Let’s dig the scene.

It’s the late 1800s—the fin de siecle. Art is all Symbolism and Decadence. You’re an artist. You hang with your buddies. They’re artists too. You all think art is something more than just sex and illustration or mere surface and image. You think art is a form of magic. Artists can change reality with colors. You create pictures that express something of your experience—something from your soul.

You and your buddies have your own little club. It’s a secret brotherhood. You call yourselves Les Nabis—a Hebrew word for “prophet” or “seer.” You think of yourselves as magicians. You dabble in magic and theosophy. You talk about ideas and seek a shared philosophy—some common purpose. You create your own Nabi language and practice arcane rituals. You carry a sceptre made from the snake of wisdom and a pentagram for the occult. You kick off your secret get togethers with a neat little mantra:

Sounds, colors, and words have a miraculously expressive power beyond all representation and even beyond the literal meaning of the words.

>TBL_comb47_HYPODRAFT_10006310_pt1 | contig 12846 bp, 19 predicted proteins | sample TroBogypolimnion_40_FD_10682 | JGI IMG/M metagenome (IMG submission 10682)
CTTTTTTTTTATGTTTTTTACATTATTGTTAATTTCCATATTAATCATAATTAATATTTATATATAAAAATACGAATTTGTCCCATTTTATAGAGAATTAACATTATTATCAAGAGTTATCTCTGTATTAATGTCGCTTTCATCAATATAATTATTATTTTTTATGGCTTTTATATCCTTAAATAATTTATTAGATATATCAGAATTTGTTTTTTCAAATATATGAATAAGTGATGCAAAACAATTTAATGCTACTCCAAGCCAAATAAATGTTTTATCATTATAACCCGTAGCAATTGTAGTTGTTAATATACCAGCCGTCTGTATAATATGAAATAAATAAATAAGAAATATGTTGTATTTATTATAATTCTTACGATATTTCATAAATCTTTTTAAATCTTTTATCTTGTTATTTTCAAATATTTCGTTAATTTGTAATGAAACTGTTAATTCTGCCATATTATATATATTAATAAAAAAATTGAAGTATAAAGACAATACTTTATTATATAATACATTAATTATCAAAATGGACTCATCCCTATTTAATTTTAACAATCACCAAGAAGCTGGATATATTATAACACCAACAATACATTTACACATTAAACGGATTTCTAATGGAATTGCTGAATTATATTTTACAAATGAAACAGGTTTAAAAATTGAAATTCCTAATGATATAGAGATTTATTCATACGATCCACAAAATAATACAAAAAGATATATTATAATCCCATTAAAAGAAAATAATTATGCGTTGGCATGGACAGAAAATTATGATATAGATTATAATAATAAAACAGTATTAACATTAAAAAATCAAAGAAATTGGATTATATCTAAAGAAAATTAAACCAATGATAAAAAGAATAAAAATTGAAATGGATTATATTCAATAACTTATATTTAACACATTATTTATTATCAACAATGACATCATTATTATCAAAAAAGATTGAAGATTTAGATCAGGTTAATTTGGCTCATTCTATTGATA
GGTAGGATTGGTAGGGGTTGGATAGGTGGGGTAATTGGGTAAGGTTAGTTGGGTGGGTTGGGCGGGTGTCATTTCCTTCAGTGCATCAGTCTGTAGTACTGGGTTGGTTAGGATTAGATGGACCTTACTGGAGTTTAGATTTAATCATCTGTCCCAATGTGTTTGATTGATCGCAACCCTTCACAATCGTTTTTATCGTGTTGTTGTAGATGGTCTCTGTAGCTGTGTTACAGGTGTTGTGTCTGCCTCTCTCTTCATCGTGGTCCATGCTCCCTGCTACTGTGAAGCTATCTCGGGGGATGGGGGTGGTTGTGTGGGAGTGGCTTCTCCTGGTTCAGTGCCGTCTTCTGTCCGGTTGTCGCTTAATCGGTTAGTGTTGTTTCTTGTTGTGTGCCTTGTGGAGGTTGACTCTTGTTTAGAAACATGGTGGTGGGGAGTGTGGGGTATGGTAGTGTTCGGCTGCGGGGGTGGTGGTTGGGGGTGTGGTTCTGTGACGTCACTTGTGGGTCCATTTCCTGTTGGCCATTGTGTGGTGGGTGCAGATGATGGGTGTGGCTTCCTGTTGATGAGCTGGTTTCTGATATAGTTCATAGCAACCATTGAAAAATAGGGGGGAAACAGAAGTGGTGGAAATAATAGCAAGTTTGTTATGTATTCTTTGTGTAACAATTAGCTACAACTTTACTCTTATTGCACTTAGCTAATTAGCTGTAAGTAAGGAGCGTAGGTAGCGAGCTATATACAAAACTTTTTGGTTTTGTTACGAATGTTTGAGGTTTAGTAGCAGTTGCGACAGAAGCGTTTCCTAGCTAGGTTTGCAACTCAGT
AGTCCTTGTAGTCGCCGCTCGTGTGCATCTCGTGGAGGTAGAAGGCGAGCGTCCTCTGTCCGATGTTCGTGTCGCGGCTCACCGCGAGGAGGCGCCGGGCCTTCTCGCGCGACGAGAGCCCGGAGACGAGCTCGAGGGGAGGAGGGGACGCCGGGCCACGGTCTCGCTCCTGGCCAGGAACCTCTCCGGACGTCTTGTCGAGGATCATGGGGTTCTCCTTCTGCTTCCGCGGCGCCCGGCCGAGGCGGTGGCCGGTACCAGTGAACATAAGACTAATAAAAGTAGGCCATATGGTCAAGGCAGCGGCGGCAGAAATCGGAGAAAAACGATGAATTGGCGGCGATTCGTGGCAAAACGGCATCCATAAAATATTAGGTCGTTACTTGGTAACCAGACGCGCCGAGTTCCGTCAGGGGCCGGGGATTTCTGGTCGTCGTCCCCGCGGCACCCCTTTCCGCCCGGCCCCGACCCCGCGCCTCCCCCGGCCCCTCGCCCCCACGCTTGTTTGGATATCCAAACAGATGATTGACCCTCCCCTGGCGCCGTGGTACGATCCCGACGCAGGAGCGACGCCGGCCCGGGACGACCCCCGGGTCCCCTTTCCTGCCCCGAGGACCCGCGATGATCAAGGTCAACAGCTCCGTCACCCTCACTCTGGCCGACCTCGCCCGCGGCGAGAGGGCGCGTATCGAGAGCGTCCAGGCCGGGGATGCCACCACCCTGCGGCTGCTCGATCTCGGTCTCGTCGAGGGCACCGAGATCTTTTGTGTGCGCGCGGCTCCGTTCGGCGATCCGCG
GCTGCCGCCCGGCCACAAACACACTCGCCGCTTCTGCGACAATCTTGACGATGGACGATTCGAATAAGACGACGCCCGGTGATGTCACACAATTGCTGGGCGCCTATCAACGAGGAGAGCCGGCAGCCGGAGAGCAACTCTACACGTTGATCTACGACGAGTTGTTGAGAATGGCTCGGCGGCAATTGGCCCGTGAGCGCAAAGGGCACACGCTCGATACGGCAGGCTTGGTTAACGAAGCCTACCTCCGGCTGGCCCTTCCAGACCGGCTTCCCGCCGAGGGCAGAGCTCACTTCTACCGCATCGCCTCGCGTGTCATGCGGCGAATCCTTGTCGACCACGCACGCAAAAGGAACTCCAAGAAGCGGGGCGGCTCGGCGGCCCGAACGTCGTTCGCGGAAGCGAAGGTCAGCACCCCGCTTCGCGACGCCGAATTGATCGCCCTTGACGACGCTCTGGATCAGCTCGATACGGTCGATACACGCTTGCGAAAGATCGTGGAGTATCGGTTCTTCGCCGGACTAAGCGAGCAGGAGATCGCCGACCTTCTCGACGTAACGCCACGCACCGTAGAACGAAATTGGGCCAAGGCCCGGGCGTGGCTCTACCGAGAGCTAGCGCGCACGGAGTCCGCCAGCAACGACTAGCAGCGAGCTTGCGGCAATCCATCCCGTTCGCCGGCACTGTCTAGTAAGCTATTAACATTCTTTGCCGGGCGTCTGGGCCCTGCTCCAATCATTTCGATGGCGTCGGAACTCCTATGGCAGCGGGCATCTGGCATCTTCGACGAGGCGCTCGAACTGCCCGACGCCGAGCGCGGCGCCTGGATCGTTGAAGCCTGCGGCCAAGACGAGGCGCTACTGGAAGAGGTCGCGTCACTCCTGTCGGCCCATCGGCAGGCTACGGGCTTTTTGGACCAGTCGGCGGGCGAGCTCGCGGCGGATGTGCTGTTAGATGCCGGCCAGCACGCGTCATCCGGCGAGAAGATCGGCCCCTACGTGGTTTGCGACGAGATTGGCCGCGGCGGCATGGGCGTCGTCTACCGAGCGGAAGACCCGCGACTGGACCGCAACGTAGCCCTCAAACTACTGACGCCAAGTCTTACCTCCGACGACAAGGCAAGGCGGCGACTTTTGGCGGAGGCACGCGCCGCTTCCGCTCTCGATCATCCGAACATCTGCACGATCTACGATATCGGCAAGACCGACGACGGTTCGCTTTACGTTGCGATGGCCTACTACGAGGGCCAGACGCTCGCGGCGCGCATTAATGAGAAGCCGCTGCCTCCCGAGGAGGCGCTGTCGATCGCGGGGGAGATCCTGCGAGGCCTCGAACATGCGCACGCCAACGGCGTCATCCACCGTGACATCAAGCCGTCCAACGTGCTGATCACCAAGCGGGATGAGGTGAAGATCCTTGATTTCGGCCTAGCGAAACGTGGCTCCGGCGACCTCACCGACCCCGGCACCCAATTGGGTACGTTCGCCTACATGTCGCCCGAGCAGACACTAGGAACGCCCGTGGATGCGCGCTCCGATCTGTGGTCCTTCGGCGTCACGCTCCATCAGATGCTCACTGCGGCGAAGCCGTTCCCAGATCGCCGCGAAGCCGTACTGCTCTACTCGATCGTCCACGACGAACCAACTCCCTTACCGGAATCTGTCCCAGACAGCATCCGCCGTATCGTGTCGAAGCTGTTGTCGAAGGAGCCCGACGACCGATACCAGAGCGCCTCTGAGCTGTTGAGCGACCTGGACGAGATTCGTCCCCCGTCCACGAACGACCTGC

That’s your scene.

You are Paul Ranson (1864-1909)—a French artist who takes his lead from Paul Gauguin, mysticism, the occult and spirituality. Les Nabis—the artists you hang with include Pierre Bonnard, Édouard Vuillard, Maurice Denis and the group’s founder Paul Sérusier. You’re a bunch of hipsters—pretentious hipsters—but you don’t care. You have this shared belief that a picture only has meaning:

...when it possessed style.That is to say when the artist had succeeded in changing the shape of the objects he was looking at and imposing on them contours or a color that expressed his own personality.

This is what you think of as magic—personal magic.

In some respects Les Nabis anticipated the Fauves, a little Art Deco and more directly Abstract Expressionism—with its emphasis on the artist’s experience expressed through the abstract. Ranson held the society’s meetings at his studio—which he called The Temple. All this ritual and faux language and holding to strange occult and mystical beliefs was an attempt to big up the group’s reputation. They really didn’t need to as the art was good enough to stand and fall on its own merits. However, the cross pollination of ideas from the occult and the quasi-mystical did inspire Paul Ranson to create some very beautiful paintings of witches, mythic beasts, fauns, devils, and religious allegory—Eve, the temptation of Saint Anthony—which are still as magical today.
 
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‘Witches in Saturnalia’ (1891).
 
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‘Witch in her Circle’ (1892).
 
More of Ranson’s fabulous beasts to be found, after the jump….

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Posted by Paul Gallagher